Denise Duhamel: “I confess that I’m a poet.”

Denise Duhamel is the author, most recently, of Blowout (University of Pittsburgh Press, 2013), Ka-Ching! (Pittsburgh, 2009), Two and Two (Pittsburgh, 2005), Mille et un Sentiments (Firewheel, 2005), and Queen for a Day: Selected and New Poems (Pittsburgh, 2001). She is the guest editor for Best American Poetry 2013. A recipient of a National Endowment for the Arts fellowship, she is a professor at Florida International University in Miami.

Denise Final

Denise was interviewed by Marina Pruna for Sliver of Stone Magazine.

Marina Pruna: I’d like this interview to be centered on your new book, Blowout (Release date February 17th). I am so honored and excited to be one of its first readers!  I will tell you that my experience when reading this collection of poetry was very much alike to that of reading good fiction.  I found myself forgetting about form or lines or even the words on the page.  Instead, I was swept away into the story.  The speaker in this collection is me!!  I’m not divorced or even married, but she’s me anyway.  The second-guessing, the constant self-evaluation, the lack of patience, the too-much patience, the feeling of being the last one to know, the feeling of being the one who knows something’s wrong, but can’t bring herself to do anything about it, the resentment, the rediscovering, the new love—all of it. 

Denise Duhamel:  Thank you!

MP: When reading William Archila’s book, The Art of Exile, I remember thinking, “Wow, this book is tight.” When I got your new book, Blowout, I read it cover to cover in one sitting.  I had the same feeling!  Every poem in the book is necessary.  When putting this book together, what did you leave out? How did you decide?

DD: Thank you, Marina.  I struggled with what poems to put in and what poems to leave out, what narratives would work best in light of the others.  I wanted to write about betrayal and implicate the self/the speaker, but I was also aware that a little bit of “love lost” goes a long way.  I didn’t want the reader to keep turning the page to find, “Jeeze, she’s still there depressed and alone,” or “What’s her problem?  I wish she would just get on with it…”  I wanted to pace the book in a way that showed healing and discovery faster than it can occur in “real life” but yet not seem glib or dismissive about the end of a long marriage.  I wrote many more poems about the end of love and the beginning of new love than appear in the book, so a lot of my time was spent culling.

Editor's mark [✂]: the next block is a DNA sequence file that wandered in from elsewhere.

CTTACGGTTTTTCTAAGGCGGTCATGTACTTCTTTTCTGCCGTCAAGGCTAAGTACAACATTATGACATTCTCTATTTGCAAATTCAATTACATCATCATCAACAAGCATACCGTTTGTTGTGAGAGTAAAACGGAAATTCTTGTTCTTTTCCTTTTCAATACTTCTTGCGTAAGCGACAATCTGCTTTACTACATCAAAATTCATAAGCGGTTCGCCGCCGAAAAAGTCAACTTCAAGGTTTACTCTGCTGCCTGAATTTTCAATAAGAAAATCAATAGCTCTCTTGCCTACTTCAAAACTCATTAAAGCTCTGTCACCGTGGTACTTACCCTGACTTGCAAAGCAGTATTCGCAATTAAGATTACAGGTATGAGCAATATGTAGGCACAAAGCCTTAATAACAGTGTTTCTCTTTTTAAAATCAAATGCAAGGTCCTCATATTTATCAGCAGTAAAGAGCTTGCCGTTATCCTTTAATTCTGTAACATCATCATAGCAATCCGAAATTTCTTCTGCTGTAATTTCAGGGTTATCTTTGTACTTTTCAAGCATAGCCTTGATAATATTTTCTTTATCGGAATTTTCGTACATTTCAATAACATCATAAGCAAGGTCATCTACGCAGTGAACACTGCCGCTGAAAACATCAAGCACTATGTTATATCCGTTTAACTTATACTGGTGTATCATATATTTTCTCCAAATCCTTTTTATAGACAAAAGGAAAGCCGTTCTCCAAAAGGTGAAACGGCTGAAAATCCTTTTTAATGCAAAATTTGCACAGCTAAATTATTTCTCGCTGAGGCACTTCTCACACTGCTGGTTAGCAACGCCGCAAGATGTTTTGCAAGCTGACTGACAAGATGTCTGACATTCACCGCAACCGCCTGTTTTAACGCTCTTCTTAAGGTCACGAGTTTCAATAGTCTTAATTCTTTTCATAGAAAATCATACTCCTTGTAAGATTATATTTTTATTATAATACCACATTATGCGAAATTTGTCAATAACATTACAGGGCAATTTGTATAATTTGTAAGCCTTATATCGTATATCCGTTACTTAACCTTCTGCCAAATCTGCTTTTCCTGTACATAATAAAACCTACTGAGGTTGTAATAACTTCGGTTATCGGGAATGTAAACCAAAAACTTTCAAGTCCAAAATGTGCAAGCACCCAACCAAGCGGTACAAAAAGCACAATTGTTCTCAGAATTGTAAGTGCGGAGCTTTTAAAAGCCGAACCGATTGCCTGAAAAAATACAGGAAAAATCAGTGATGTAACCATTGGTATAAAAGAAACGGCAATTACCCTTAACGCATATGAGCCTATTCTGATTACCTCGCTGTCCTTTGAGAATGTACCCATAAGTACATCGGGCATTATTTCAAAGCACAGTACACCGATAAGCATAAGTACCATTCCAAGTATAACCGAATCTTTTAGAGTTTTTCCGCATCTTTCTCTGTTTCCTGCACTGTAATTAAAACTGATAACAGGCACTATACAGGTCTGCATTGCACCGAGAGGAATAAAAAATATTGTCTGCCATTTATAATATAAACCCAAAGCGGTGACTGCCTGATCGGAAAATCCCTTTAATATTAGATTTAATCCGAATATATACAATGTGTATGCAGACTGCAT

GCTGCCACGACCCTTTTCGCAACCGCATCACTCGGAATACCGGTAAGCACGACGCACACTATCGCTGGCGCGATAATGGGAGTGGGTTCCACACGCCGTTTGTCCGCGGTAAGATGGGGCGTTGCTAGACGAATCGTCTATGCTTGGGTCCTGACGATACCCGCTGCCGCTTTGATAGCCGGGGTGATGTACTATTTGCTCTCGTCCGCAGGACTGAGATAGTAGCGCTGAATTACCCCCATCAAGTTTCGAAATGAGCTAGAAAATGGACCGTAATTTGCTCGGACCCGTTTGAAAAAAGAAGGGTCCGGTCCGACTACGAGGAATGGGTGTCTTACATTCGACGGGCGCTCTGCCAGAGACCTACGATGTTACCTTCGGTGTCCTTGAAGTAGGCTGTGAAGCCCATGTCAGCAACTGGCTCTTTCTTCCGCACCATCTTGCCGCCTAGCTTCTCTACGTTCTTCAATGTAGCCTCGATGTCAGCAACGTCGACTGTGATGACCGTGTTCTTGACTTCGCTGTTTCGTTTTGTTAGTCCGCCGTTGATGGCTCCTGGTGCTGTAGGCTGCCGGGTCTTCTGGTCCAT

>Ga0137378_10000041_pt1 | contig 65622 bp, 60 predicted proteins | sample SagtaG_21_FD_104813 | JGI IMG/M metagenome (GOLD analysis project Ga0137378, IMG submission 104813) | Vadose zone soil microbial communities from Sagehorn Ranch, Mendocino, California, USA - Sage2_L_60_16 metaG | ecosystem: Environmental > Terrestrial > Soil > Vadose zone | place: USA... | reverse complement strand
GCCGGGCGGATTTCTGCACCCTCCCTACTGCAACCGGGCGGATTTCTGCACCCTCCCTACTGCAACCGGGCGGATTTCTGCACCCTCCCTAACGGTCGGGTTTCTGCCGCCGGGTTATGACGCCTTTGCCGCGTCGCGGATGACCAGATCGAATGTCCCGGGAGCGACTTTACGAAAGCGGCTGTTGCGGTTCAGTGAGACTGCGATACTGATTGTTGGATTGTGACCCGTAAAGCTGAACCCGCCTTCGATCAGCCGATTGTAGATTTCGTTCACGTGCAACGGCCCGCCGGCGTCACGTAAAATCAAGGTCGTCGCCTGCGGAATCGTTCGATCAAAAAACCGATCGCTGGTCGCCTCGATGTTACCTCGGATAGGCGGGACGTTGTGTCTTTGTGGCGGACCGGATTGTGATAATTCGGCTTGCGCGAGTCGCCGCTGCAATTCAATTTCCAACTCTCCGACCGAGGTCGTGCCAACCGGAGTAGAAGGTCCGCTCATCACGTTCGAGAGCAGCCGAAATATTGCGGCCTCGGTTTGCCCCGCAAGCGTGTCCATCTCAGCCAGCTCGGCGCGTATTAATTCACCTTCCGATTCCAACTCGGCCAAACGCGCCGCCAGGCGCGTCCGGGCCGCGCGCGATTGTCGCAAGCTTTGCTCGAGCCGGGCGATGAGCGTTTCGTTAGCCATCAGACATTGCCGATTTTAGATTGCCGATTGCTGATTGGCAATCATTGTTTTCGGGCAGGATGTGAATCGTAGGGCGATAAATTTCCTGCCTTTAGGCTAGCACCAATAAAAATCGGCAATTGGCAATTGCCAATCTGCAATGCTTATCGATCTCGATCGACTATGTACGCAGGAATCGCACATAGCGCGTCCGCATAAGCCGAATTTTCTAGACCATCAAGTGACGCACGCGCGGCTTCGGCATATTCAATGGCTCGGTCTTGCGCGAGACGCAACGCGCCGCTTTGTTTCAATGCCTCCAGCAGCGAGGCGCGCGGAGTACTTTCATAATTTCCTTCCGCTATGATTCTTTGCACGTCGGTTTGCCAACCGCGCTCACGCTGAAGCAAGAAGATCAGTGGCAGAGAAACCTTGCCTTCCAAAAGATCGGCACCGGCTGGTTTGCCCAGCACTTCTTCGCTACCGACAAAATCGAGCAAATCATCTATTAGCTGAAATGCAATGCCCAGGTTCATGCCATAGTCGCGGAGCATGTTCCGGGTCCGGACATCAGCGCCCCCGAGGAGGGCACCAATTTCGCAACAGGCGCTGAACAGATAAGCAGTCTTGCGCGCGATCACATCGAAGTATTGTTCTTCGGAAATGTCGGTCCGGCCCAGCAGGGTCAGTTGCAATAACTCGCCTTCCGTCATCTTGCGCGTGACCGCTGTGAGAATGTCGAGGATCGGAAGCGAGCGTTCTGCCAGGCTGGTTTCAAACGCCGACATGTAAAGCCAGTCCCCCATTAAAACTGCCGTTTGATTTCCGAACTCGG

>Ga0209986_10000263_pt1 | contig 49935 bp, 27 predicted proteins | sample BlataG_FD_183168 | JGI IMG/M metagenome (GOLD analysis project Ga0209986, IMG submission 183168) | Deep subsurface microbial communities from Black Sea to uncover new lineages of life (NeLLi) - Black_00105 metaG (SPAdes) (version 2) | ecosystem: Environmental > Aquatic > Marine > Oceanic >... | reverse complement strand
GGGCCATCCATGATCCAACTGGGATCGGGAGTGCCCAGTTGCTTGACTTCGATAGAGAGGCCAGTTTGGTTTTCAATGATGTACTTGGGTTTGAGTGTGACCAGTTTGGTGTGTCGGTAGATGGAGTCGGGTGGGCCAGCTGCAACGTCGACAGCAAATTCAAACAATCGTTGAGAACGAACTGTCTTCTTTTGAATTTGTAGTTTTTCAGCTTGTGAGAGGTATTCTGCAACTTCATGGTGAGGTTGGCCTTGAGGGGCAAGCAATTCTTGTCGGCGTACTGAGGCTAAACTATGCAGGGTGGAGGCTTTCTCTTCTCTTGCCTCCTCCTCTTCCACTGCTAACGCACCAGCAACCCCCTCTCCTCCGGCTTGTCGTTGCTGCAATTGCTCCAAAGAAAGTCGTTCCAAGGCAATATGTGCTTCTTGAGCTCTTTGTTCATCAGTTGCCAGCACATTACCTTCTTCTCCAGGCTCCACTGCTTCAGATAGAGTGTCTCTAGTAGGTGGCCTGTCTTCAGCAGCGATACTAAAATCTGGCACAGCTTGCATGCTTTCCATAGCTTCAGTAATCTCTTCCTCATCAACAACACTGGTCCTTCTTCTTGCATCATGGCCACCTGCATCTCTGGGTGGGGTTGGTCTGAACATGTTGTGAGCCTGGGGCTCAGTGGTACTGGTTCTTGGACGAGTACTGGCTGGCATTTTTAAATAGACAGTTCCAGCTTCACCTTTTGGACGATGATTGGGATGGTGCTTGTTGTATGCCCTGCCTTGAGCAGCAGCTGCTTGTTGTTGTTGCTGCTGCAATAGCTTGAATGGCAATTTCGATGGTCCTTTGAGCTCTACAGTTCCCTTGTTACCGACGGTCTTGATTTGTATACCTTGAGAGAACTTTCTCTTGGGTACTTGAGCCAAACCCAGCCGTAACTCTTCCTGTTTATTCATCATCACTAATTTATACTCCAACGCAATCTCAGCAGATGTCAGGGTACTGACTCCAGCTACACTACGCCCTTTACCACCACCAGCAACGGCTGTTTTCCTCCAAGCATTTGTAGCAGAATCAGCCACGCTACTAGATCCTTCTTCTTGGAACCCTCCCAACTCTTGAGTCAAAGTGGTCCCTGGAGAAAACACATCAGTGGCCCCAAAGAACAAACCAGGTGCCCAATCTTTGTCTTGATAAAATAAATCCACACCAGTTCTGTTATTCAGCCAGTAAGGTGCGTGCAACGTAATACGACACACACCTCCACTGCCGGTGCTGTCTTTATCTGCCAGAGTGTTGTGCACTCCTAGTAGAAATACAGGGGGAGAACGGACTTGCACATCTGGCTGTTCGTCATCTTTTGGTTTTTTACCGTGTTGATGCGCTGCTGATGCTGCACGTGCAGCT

MP: Blowout almost feels like a novel!  It tells a story, the characters seem to develop, and there’s even what I consider a turning-point moment. Section One is centered on the act – the divorce, Two is the reflection and aftermath, and Three is new love.  How did you go about ordering this book?  Do you feel that there’s an arc, and if so, was this arc intentional?

DD: I have always wanted to write successful fiction, so to hear that my book feels like a novel to you makes me happy indeed.  I was very aware of the arc and the three sections—and I also used “flashbacks” to young love to bounce the timeline a bit.

MP: So, to me, Blowout is very much a collection about leaving a marriage.  And I mean leaving as in, the husband has left the marriage, and the speaker has too.  It’s a book where the situation is divorce, but perhaps the story is abandonment. These issues are life-changing, private, and intimate.  When preparing for this interview, I found myself almost unable to formulate questions without getting too personal.  Finally, it dawned on me to ask what this was that kept me in this private space with the book.  My question to you is about the reader.  Where is the reader in this book? How did you envision her/him?

DD: In the United States, more than half of married people will divorce and almost everyone, married or not, will get her heart broken sooner or later and probably multiple times.  So while Blowout is intimate and specific in its details, I envision the reader as anyone who thought she knew someone and then didn’t.  Or anyone who thought she knew herself and then didn’t. I envision a reader who is tying to live an authentic life.  This is odd, but sometimes I envision Tony Hoagland as my reader as I wrote many of the poems in Blowout because of his knockout poem, “In Praise of Their Divorce,” which appears in his book Unincorporated Persons in the Late Honda Dynasty (Graywolf, 2010).  It first came out in American Poetry Review in early 2007, and I’ve carried that poem around with me ever since.

MP: To keep with the personal for a minute, let’s talk about breaking taboos.  In an interview you did a while back for Bomblog, you said you were interested in breaking taboos in your work.  Your writing in books like Two and Two, Ka-Ching!, and the entire Barbie series is a testament to your commitment to this endeavor.  While others breach these taboos in prose, you’ve successfully torn open these barriers with poetry, and especially with humor.  Even in your most serious poems, you seem to acknowledge a greater perspective, one that includes the absurd, the other, and even forgiveness.  This inclusionary aspect of your poetry is what I think makes these difficult subjects accessible, palatable, and effective.  When you are writing about your own pain and vulnerability, does humor help to communicate a truth or can it shield or protect from having to face it (even though I don’t think Blowout contains too many overtly funny poems)?